Though sometimes incorrectly called haystacks, the structures shown here are grainstacks, which were made by enclosing ears of grain in a
coating of hay to protect them from the weather. The grainstack works of 1890-91 formed the first of Monet's series, though he had painted a
handful of works of the same subject in 1889. Consisting of 25 canvases in all, they were probably begun in August or
September 1890 and were largely finished by February 1891; an exhibition of 15 of them was held in May 1891. The works were all painted near
Giverny, where Monet had settled in 1883, and the series developed as he realized that he could not properly capture the light and atmospheric
effects of the subject with only a few canvases. Some show one stack, some two and there are three paintings in which Monet depicted one
stack from such a close viewpoint that the form is cut off by the frame. While the works were begun on the spot they were finished in the
studio. In the background of each appears a more or less detailed landscape, with trees and farm buildings.
Though often described in terms that suggest that Monet was concerned only to depict what he saw before him, individual and comparative studies of the works shows that he in fact altered the composition in some cases for purely pictorial ends. Likewise the coloring and arrangement of some of the light effects seem to have been enhanced on occasion. At the time that they were painted the rural subject-matter of the works was very topical as it tied in with contemporary assertions about the value of the French countryside and its agriculture. Industrially overshadowed in Europe by her enemy Germany as well as by Britain, national sentiments began, instead, to attach to the land and its people. Thus, in Monet's paintings the farm buildings of the workers who had built the grainstacks are perfectly integrated into the landscape, suggesting the harmony of their lifestyle.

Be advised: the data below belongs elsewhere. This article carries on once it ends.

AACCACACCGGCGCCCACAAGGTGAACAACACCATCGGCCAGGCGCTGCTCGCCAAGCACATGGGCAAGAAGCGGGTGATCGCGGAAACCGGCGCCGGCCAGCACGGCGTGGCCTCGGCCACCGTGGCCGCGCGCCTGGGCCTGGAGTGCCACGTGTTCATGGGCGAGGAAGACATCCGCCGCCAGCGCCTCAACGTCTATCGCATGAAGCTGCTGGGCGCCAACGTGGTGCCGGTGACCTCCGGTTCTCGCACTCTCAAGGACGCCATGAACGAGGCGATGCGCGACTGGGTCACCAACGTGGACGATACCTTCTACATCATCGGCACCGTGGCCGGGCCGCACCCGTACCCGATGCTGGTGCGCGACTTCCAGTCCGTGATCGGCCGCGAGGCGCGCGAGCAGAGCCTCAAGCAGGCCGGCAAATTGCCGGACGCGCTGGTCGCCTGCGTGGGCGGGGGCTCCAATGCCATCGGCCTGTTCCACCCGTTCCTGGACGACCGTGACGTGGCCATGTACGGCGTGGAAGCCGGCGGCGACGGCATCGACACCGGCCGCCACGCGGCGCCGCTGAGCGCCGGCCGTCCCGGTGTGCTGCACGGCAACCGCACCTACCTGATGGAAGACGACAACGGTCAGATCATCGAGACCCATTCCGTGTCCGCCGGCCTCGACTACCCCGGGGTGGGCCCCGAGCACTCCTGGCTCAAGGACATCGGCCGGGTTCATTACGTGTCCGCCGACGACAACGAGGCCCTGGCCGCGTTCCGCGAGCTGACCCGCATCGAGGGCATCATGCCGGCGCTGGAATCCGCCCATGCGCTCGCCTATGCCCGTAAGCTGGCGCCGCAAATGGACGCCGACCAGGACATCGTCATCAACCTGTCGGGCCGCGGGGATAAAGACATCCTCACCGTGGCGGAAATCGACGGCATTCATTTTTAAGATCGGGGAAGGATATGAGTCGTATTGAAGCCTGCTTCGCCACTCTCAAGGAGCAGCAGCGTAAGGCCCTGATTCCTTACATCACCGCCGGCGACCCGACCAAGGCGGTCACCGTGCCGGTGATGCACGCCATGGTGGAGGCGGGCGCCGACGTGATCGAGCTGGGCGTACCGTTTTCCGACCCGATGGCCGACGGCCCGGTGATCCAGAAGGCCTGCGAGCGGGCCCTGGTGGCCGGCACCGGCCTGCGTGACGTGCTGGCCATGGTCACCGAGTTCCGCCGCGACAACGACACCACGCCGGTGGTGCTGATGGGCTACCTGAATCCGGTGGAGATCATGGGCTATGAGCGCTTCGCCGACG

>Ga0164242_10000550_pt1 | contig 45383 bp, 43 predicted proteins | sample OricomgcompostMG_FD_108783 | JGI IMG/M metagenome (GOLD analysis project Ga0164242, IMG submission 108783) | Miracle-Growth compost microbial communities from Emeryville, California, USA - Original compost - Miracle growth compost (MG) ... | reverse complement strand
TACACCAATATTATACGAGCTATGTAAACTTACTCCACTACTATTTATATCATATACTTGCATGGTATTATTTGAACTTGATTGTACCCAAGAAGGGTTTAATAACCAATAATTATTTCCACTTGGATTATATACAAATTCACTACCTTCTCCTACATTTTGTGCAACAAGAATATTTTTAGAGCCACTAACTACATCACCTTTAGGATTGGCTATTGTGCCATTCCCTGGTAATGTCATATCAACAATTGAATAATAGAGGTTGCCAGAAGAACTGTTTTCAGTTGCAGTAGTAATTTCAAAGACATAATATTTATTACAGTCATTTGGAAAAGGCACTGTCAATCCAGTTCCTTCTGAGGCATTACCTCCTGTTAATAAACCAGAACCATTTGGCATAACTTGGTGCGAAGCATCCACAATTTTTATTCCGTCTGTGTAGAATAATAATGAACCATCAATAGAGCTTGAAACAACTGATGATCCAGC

The series of 15 works exhibited in 1891 were very well received and substantially contributed to Monet's growing reputation as one of France's foremost painters. His success at this time caused some resentment among his Impressionist colleagues, whose works were eclipsed as a result. Pissarro saw the grainstacks series as being primarily motivated by commercial concerns, designed merely to satisfy the demand for works of this subject. He was nevertheless aware of their quality and had to admit that Monet was "a very great artist'. The series was widely influential on early twentieth-century artists: Wassily Kandinsky, for example, saw them as being the first abstract works as they showed a dominance of form over subject-matter.